Our day's go like this. We get a next day's ride briefing the evening before, including hazards to watch out for, expected weather conditions at the passes, etc. We have dinner after the briefing. Sleep, then meet for breakfast at 7:30am. The ride departs at 9am. We were told it would be very cold today, just above freezing at the passes, and very cold for the ride start which consisted of an 18km gradual descent.
I kitted up in near winter gear, went outside 15 minutes before ride start, only to find it quite comfortable. Most of the layers came off. I chose to ride with the B group today, since all groups do the full 117km ride, and I feared the slow twitch guys in the group, which is everybody, would kill me in the A's. The A's go off first, then B's a minute later, then C's. The B's caught the A's at the base of the climb to Passo Duran. They took off before we stripped unneeded layers. After a couple kilometers, I found my legs and began bridging up to the group of six A-riders. This went against all Hill Junkie wisdom.
Climb to Passo Duran
Fortunately, the prior day's ride took them all down a notch too, and they were in a talkative mood. The vertical meters ticked off on my Garmin. Duran is a pretty brutal climb to awaken your legs. A sign halfway up said 15% grade. My Garmin never went that high, but it stayed 10-12% for much of the 3300ft climb.
Climbing Duran, never saw 15%
We replenished fuel and bombed the descent. I let my speed run out a little more between switchbacks this time, still holding way back from the California guys and Thomson ride leaders. I think it was Dan that hit a bump coming hot into a switchback, lost a water bottle and rode over it, kicking his rear wheel over, and left him with no choice but to go right off the end of the switchback. Fortunately it was just weeds. He pulled a perfect Lance maneuver and rode right out of the dicy situation and back onto the road. I slowed down again after that. We were warned the Duran descent would be rough. Actually, it would be considered a good road in New England. The roads in general here are in near perfect condition. I liked Duran. It is a one lane paved road to nowhere with no traffic on it.
Me and Nick in Dont
We dropped down into a town called Dont. The next climb began immediately up to Forcella Staulanza. This ride litterally has no flat sections. The profile looks like a saw blade. Fortunately, Staulanza wasn't as steep but still gains 2700ft. When we hit the top, my legs were reeling. I thought there was no way I'd survive Giau after that. I had to somehow. Passo Giau is one of the more famous climbs in Italy and is often included in the Giro. It was the Cima Coppi of this year's Giro (highest point) at 2236m. We rocketed down to Selva di Cadore and promptly began climbing.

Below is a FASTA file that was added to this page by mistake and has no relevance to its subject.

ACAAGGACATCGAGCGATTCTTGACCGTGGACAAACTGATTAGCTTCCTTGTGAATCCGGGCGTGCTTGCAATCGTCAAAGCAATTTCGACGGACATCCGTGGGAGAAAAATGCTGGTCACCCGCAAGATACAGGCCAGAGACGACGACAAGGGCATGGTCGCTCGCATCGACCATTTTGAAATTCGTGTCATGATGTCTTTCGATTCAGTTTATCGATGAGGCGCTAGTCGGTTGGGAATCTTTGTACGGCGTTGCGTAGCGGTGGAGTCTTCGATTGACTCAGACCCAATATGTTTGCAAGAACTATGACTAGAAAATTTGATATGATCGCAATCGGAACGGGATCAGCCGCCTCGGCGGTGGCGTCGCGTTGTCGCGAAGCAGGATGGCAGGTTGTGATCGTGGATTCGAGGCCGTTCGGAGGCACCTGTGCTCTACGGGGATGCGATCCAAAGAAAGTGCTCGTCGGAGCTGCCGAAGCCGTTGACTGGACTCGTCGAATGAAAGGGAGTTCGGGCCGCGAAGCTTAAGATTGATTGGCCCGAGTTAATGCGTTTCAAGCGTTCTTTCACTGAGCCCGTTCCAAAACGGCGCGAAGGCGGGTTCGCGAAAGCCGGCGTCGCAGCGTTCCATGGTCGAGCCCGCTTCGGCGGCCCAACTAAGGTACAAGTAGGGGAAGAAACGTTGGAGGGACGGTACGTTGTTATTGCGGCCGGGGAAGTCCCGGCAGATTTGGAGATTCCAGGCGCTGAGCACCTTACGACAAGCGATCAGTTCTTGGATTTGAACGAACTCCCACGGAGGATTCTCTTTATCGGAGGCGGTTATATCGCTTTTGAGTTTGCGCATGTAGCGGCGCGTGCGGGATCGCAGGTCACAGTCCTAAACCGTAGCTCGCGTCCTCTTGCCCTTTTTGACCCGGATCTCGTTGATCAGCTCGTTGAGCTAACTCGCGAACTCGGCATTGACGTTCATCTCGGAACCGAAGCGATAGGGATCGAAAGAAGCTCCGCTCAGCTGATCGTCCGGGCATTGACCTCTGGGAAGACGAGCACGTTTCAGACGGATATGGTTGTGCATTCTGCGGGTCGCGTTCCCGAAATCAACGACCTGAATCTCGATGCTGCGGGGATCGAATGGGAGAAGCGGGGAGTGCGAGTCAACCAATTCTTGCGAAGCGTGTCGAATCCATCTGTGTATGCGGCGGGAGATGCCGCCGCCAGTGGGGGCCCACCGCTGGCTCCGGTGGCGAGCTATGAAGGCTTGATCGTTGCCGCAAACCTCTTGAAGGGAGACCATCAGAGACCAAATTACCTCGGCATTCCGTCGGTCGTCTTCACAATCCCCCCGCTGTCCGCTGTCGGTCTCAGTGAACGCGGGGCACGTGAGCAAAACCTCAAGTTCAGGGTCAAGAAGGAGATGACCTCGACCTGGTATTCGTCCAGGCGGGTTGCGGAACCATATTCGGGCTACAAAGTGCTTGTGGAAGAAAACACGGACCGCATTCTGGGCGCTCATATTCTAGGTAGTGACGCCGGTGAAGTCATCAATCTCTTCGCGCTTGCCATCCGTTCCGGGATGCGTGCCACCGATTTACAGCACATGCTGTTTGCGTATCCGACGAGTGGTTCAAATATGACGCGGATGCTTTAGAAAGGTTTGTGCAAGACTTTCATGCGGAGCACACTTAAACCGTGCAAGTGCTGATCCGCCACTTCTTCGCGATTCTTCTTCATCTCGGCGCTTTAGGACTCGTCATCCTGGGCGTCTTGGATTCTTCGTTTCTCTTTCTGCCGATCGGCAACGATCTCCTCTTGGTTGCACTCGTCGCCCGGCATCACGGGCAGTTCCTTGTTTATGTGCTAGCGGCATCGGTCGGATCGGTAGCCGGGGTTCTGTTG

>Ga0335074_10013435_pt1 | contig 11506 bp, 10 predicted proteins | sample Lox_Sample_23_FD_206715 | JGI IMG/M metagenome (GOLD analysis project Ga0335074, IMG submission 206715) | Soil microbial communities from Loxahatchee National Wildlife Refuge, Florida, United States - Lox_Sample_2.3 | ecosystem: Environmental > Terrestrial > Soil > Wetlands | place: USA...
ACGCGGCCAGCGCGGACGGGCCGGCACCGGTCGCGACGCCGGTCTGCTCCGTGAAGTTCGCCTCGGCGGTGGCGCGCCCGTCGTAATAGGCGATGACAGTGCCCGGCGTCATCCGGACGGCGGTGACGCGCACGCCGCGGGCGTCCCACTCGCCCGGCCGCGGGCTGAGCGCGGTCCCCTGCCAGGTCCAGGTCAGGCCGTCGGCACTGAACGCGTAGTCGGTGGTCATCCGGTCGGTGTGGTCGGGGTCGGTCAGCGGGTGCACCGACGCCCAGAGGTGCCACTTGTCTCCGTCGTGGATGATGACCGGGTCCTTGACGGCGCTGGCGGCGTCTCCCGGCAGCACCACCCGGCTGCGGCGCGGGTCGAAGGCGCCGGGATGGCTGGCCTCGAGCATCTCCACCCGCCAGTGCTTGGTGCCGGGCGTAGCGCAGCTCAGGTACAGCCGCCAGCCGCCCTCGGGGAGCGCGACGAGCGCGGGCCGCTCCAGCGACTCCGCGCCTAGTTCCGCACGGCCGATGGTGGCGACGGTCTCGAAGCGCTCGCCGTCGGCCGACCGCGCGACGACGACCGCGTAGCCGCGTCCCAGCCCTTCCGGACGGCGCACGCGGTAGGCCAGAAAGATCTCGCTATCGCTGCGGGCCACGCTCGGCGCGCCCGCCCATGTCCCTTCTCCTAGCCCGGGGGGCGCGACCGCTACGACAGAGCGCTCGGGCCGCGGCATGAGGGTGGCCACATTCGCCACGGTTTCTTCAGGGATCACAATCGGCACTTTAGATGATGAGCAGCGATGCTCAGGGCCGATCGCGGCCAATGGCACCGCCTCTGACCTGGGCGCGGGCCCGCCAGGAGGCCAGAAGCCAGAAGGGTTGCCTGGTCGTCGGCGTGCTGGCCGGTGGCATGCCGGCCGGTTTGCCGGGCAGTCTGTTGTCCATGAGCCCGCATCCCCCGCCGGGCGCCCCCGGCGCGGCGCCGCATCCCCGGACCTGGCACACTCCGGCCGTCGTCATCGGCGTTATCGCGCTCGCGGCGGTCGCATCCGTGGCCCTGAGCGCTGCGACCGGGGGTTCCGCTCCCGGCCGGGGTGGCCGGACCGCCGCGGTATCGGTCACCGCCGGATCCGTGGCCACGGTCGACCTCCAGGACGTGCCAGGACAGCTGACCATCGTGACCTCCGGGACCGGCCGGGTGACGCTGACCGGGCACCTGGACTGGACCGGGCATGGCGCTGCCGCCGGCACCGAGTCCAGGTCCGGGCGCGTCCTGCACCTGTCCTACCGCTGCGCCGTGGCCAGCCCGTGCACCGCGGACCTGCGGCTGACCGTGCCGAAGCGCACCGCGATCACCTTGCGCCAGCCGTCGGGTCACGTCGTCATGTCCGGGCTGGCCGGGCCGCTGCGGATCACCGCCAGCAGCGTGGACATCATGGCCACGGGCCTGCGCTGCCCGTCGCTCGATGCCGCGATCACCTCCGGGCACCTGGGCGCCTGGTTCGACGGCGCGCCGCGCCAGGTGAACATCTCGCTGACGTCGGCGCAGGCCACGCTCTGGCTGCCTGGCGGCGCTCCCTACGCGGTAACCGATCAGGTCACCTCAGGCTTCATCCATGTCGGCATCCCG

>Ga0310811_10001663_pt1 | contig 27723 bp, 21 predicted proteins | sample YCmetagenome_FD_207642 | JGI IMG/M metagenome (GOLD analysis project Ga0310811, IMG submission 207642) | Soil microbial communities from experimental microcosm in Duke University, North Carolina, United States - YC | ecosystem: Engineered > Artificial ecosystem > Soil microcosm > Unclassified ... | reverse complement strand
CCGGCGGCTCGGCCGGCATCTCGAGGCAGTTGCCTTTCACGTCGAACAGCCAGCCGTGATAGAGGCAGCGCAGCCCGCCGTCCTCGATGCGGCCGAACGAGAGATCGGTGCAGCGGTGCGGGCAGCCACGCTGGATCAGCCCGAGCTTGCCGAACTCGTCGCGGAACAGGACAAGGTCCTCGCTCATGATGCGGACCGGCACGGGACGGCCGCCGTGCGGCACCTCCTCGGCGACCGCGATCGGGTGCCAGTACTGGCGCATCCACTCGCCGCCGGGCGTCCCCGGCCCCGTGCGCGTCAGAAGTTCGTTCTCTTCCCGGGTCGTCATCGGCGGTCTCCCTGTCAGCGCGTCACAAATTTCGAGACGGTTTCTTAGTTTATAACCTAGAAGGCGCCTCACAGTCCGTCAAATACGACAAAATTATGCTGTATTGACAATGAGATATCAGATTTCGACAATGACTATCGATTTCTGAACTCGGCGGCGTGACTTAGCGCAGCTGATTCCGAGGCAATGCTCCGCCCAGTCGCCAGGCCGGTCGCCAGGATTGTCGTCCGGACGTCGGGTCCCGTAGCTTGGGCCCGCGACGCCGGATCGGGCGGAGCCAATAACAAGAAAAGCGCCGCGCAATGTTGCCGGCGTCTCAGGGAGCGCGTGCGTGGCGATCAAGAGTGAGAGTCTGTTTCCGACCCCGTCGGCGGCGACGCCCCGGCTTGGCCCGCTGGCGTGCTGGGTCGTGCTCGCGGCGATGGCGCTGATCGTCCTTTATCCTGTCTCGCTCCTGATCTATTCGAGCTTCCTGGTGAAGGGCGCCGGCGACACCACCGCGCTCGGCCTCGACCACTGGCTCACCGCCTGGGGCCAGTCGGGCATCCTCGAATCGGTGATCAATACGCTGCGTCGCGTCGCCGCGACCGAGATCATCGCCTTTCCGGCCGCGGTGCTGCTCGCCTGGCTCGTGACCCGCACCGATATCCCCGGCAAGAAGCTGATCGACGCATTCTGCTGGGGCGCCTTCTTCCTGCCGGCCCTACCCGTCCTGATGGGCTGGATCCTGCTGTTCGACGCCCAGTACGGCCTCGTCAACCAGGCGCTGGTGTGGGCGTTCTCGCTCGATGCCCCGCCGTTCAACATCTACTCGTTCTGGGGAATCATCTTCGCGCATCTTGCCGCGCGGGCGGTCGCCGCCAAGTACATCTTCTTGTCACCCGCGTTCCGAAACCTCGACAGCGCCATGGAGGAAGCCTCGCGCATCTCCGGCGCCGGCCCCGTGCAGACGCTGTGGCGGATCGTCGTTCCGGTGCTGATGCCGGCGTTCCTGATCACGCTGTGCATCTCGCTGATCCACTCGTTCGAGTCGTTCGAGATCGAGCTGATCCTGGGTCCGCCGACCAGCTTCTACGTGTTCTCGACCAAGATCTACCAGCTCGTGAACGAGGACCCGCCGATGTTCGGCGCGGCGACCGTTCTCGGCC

Looking down climb to Stualanza. Heli putting up cell tower.
I must add that touring with Thomson is the balls. Their organization of daily rides is first class. With big climbs come big temperature changes. The valleys are warm and no layers are needed during climbing. But the descents are frigid. It is nice to have a van to swap layers on and off and to quickly top off water or throw down some calories. I would definitely book with Thomson again.
I kicked it into survival my gear heading up Giau. I was deeply concerned I would sieze up before the summit. I was getting those cramping early warning signs on the last climb. Not good when you have a double-digit grade 3000ft climb ahead of you. Somehow I managed to keep most of the A-group guys in sight all the way up. Giau was a soul crusher. Once above tree line, the pass still looks impossibly far away.
Climb to Passo Giau
We had lunch at the summit restaurant. I went for a salty ham and cheese sandwich and caffe americano. I find Italian food good for a weak taster like myself. Everything is strongly flavored here, whether it be coffee or cheese. Sandwich meats can be very salty. I needed the sodium.
Eating a lot necessitates leaving more deposits than usual. When I visited the men's room, both hip flexors siezed up on me as I sat down. I had to jump right back up. What a predicament. I was in worse shape than I had thought. That last 800m climb was going to be a bitch.
From Giau, looking towards Pocoi
We had some nice descending off Giau. Went forever. Of course, once we reached the bottom, it was straight into the next climb, Falzarego. This would be the tamest climb of the ride. We had passed by the summit on the previous day's ride by coming into from a different way, a 3-way junction. Then it was 25km, all downhill, back to Alleghe.
Bicycle weathervane at Passo Giau
My roommate Joe and I were first two to summit. Guess the others weren't feeling too chipper anymore either. Joe is one of those slow twitch mutant types. He rides a bike once or twice a week and could dominate a tour like this. His primary sport is running, doing those 30 hour, 100 mile body destroying kinds of events. Guess it carries over well to cycling.
I carried considerably more speed on the descent back to town this time, knowing what was coming. I almost managed to keep the fastest few descenders in sight and was mid-pack this time. The day before I learned the leaders like to townline sprint coming into Alleghe. I thought I'd go for it this time, but didn't remember exactly where the sign was. It came too quickly and our ride leader took it.
The ride ended with 117.7km, 11,100ft and 5:32hrs on the Garmin. The climbing is way more dense here than in New England. We net about 100ft per mile there, while in the Dolomites, it is closer to 100ft per kilometer. I had to be careful how I moved after the ride, as any wrong move sent my legs into spasms. Tuesday will be an easy day with only half as much climbing as we ride to the next town we'll spend one night in. Hope I can survive that.